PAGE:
Official ceremony all done and dusted, Sunday 7 May is when the true partying starts. According to Buckingham Palace, this is the day to have your street party as part of the Coronation Big Lunch scheme, ‘at which neighbours and communities are invited to share food and fun together’. If you’re planning on hosting a street or garden party, check out our comprehensive how-to guide. If you haven’t heard of it before, The Big Lunch is an annual scheme organised by the Eden Project, which takes place every year on the first weekend of June with the aim of ‘creating friendships, reducing loneliness and boosting community spirit’. The Coronation Big Lunch is a bonus Big Lunch, so the typical June parties (3–4 June 2023) will still be taking place. Learn how to get involved at edenprojectcommunities.com. 

Meanwhile, there will also be a special Coronation Concert at Windsor Castle, beginning at 8pm for which 5,000 free tickets were given away by public ballot. If you weren’t lucky enough to snag one, the concert will also be broadcast live by the BBC. Also in attendance will be volunteers from the King and Queen’s charity affiliations.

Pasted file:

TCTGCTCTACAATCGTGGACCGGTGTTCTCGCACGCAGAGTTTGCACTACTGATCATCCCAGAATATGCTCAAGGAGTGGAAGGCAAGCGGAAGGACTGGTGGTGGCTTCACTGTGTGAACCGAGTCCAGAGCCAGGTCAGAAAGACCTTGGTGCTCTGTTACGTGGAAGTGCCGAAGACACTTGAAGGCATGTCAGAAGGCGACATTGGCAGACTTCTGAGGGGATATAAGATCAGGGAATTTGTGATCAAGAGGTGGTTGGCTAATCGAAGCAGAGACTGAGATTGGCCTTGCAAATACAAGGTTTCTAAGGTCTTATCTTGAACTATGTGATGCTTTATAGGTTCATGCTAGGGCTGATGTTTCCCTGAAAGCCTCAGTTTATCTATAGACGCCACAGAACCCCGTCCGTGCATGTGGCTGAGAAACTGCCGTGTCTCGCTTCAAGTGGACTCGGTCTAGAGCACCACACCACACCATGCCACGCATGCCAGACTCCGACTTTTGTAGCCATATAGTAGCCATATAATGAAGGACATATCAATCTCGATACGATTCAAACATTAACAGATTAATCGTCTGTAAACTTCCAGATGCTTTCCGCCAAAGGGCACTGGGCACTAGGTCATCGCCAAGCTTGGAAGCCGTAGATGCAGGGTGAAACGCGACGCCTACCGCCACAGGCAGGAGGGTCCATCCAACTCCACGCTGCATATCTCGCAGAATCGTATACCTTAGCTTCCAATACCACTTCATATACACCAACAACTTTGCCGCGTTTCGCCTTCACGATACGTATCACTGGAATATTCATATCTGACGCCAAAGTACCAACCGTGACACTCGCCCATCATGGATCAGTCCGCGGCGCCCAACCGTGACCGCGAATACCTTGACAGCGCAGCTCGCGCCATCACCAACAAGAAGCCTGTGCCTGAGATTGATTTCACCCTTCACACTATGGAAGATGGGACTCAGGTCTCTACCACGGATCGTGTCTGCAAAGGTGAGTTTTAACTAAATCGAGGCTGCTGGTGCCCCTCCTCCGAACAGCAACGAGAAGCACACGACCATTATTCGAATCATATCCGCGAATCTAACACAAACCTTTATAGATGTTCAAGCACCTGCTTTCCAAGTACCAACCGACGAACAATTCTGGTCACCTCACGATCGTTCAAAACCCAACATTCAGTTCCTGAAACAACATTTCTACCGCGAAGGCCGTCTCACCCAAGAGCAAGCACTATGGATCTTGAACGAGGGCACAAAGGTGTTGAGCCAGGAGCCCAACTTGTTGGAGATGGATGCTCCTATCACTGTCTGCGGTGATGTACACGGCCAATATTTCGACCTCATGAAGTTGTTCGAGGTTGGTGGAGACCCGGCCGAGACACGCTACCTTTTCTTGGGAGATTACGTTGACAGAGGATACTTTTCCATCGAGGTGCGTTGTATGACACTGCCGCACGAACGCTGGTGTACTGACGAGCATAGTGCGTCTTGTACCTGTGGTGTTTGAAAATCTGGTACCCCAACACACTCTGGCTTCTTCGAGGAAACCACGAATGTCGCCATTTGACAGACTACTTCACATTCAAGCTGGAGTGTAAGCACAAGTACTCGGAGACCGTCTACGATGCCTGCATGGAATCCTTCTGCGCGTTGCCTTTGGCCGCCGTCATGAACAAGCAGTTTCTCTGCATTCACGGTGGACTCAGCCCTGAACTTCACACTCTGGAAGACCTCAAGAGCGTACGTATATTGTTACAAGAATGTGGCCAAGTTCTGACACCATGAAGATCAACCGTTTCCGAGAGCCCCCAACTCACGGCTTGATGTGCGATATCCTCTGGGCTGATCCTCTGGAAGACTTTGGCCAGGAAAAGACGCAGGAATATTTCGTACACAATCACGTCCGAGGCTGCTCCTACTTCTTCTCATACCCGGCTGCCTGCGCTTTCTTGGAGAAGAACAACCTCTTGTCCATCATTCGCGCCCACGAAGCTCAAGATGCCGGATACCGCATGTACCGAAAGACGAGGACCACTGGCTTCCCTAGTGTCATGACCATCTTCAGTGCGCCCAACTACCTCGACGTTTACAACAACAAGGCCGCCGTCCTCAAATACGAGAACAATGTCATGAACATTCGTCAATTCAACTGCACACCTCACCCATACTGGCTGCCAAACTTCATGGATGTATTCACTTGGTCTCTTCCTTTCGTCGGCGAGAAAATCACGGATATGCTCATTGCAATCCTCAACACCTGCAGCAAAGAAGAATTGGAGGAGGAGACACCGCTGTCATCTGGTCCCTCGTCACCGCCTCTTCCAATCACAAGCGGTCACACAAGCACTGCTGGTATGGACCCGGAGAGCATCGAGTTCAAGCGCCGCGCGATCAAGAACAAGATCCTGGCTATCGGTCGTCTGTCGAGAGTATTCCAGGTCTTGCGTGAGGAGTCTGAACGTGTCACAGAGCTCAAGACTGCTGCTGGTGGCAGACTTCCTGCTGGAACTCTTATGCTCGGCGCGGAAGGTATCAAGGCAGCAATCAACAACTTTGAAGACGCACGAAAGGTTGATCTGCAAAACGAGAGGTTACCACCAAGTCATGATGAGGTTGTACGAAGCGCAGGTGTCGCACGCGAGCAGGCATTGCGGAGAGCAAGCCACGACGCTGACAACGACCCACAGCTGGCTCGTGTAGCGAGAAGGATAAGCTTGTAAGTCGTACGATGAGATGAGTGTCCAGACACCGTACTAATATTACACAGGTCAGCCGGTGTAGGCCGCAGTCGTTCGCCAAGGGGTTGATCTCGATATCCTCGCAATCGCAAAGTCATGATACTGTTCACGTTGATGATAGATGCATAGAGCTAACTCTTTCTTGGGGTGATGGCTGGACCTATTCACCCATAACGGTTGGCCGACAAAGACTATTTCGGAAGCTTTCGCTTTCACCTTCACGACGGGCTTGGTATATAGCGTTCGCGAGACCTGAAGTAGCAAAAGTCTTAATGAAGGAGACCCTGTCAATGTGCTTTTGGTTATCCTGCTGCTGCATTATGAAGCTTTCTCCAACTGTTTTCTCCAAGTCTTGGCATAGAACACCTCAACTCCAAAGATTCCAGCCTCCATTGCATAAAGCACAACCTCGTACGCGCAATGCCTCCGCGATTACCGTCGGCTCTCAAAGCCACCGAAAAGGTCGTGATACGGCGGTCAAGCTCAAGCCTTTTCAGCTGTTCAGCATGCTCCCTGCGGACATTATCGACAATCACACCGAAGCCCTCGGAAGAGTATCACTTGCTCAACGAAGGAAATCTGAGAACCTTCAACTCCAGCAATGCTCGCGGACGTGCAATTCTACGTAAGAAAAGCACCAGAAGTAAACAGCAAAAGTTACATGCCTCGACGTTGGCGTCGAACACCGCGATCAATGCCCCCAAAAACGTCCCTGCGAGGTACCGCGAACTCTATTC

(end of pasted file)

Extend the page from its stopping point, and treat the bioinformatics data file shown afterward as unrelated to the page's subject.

A centrepiece of the concert will be the ‘Lighting up the Nation’ scheme, which will see iconic locations across the UK lit up with projections, lasers and illuminations.

Who Will Perform At The Coronation Concert?

Presented by Hugh Bonneville, the Coronation Concert will feature performances from:

  • Take That (sans Robbie Williams)
  • Lionel Richie
  • Katy Perry
  • Andrea Bocelli and Sir Bryn Terfel
  • Freya Ridings and Alexis Ffrench
  • Bette Midler